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Ocean Surface Topography from Space
Satellites confirm that El Niño is back and strong
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September 15, 1997

Pacific Ocean sea-surface height measurements and atmospheric water vapor information taken from two independent Earth-orbiting satellites are providing more convincing evidence that the weather-disrupting phenomenon known as El Niño is back.

"The new data collected since April 1997 confirm what we had earlier speculated upon and what the National Oceanographic and Atmospheric Administration has predicted - a full-blown El Niño condition is established in the Pacific," said Dr. Lee-Lueng Fu, project scientist for the U.S./French TOPEX/Poseidon satellite at NASA's Jet Propulsion Laboratory, Pasadena, CA.

The five years of global ocean topography observations made by TOPEX/Poseidon have been a boon for El Niño researchers, who have been able to track three El Niño events since the satellite's launch in August 1992.

"The recent data are showing us that a large warm water mass with high sea-surface elevations, about 15 centimeters (six inches) above normal, is occupying the entire tropical Pacific Ocean east of the international date line. In fact, the surface area covered by the warm water mass is about one and a half times the size of the continental United States," Fu said. "We watched this warm water mass travel eastward from the western Pacific along the equator earlier this spring. Right now, sea-surface height off of the South American coast is 25 centimeters (10 inches) higher than normal, which is comparable with the conditions during the so-called 'El Niño of the century' in 1982-83."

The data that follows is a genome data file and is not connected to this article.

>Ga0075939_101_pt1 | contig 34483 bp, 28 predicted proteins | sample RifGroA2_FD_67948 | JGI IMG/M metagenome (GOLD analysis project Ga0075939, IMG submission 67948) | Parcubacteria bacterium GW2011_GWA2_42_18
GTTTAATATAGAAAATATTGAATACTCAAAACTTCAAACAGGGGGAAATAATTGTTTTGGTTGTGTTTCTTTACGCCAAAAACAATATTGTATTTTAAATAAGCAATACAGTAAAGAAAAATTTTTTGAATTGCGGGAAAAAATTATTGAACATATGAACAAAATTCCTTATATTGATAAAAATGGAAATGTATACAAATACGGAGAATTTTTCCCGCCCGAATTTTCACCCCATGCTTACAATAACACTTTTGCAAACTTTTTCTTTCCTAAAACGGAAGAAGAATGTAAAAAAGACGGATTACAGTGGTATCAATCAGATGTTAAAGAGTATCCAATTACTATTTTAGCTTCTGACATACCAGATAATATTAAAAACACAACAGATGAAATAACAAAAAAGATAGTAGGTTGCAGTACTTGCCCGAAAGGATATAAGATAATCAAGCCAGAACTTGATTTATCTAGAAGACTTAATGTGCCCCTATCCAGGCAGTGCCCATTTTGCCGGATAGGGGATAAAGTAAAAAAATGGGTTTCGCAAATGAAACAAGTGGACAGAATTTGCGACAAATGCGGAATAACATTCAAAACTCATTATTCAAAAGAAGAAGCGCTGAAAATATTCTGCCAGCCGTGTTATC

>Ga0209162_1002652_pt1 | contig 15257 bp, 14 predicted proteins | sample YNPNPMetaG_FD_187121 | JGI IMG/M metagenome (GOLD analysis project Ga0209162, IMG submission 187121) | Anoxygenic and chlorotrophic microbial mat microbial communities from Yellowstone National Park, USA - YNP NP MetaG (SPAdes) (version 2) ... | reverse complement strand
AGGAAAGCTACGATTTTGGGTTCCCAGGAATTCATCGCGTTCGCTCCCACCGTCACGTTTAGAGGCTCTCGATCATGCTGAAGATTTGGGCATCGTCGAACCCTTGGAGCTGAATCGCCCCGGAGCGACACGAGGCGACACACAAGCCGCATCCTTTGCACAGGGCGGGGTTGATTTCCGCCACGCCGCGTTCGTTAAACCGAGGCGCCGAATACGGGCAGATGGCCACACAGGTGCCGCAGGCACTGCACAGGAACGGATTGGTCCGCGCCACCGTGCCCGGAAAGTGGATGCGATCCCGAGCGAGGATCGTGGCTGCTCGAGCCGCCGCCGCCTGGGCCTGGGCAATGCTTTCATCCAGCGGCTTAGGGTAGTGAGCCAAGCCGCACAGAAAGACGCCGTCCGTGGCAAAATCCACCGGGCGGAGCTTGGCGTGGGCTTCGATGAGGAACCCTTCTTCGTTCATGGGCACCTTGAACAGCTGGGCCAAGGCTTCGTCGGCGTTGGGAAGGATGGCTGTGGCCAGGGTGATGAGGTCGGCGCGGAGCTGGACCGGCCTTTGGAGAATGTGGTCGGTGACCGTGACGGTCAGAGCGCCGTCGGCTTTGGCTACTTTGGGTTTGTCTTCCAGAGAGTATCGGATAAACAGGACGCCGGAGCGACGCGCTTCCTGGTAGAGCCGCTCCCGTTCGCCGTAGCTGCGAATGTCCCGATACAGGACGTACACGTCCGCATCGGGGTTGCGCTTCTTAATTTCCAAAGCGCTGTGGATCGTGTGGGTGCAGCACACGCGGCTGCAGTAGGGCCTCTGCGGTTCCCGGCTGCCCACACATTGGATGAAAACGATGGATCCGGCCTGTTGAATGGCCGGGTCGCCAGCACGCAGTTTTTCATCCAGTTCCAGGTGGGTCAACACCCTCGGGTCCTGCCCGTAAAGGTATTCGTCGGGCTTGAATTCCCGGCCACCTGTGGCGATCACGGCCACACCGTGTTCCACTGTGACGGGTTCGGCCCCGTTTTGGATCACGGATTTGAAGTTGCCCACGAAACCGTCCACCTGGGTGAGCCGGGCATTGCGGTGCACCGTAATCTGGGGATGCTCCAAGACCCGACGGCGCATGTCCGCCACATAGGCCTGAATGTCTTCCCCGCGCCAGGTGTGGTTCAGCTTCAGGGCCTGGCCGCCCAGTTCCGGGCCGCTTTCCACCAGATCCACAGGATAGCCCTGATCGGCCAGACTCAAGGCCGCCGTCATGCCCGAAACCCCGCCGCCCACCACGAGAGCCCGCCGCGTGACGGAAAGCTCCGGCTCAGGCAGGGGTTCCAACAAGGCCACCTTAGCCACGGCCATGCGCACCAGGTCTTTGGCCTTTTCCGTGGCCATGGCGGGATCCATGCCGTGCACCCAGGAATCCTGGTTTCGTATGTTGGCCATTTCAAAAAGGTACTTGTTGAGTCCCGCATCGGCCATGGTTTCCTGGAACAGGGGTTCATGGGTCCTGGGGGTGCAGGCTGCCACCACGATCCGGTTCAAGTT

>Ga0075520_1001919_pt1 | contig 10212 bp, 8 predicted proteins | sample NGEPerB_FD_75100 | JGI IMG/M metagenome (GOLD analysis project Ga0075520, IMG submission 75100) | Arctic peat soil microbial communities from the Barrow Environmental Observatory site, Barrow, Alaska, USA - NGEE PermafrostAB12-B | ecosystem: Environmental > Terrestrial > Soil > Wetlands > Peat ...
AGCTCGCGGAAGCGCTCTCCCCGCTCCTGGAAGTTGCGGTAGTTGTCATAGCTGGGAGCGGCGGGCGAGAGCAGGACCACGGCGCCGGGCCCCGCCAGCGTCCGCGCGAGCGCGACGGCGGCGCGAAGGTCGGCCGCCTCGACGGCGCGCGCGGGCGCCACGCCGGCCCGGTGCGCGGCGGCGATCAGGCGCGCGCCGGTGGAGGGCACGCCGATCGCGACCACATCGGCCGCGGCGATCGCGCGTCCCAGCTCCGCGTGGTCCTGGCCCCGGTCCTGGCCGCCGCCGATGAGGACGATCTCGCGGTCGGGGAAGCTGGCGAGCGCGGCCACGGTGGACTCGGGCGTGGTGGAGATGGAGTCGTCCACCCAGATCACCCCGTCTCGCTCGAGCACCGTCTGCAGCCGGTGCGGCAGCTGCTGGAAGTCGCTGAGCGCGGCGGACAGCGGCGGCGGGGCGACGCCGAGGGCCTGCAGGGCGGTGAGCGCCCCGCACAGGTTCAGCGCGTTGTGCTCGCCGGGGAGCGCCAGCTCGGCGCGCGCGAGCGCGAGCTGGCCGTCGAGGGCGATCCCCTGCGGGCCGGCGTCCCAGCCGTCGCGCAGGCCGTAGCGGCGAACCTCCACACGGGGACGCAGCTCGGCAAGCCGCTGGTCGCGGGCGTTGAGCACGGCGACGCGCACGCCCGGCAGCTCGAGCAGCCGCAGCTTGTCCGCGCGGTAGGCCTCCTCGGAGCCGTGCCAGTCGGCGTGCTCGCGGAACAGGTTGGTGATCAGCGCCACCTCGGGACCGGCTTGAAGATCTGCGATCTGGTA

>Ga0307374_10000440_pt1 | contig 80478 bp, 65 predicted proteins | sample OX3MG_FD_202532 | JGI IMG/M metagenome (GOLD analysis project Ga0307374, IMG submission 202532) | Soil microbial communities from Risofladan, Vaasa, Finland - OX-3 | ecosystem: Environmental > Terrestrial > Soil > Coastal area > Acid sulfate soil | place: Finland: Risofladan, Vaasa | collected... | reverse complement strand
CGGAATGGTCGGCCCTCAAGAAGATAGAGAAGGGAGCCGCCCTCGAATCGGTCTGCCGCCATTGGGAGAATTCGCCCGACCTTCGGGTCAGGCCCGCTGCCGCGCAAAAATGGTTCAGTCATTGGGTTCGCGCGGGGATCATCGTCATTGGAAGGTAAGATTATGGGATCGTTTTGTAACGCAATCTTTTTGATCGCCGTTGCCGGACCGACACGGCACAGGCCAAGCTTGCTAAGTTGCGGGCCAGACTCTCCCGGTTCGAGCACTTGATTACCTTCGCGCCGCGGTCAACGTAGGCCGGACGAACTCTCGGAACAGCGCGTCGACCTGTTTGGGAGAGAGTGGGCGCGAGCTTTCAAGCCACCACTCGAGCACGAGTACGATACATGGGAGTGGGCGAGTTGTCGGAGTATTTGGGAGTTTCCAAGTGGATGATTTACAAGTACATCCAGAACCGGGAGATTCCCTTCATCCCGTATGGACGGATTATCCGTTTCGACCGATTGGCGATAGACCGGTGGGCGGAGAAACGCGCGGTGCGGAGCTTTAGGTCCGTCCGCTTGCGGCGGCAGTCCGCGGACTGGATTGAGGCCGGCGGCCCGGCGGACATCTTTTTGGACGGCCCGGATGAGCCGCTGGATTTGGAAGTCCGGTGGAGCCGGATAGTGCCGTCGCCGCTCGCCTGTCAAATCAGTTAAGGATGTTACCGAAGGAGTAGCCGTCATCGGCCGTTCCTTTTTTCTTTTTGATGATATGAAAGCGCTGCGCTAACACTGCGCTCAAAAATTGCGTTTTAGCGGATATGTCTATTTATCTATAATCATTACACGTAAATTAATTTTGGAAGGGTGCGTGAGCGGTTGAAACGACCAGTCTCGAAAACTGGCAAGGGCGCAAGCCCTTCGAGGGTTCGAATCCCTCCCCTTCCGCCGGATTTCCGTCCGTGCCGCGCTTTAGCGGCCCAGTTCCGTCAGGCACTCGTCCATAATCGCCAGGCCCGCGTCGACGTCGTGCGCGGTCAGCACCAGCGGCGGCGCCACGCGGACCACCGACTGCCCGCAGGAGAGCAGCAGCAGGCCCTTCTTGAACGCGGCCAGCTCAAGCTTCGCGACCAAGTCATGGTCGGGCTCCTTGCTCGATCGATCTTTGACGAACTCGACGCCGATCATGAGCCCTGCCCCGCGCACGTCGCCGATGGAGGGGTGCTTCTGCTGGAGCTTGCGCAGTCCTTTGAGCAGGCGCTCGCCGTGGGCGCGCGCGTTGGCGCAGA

In addition, recent atmospheric water vapor data collected from NASA's Upper Atmosphere Research Satellite (UARS) show tell-tale signs of an El Niño condition in the tropical Pacific Ocean.

Satellites confirm that El Niño is back and strong

"The Microwave Limb Sounder experiment on UARS is detecting an unusually large build-up of water vapor in the atmosphere at heights of approximately 12 kilometers (eight miles) over the central-eastern tropical Pacific. Not since the last strong El Niño in the winter of 1991-92 have we seen such a large build-up of water vapor in this part of the atmosphere," said JPL's Dr. William Read. "Increased water vapor at these heights can be associated with more intense winter-time storm activity from the pineapple express,' a pattern of atmospheric motions that brings tropical moisture from Hawaii to the southwestern United States. This phenomena is an example of how the ocean and atmosphere work together to dictate the severity of El Niño events."

An El Niño is thought to be triggered when steady westward blowing trade winds weaken and even reverse direction. This change in the winds allows the large mass of warm water that is normally located near Australia to move eastward along the equator until it reaches the coast of South America. This displaced pool of unusually warm water affects evaporation, where rain clouds form and, consequently, alters the typical atmospheric jet stream patterns around the world. The change in the wind strength and direction also impacts global weather patterns.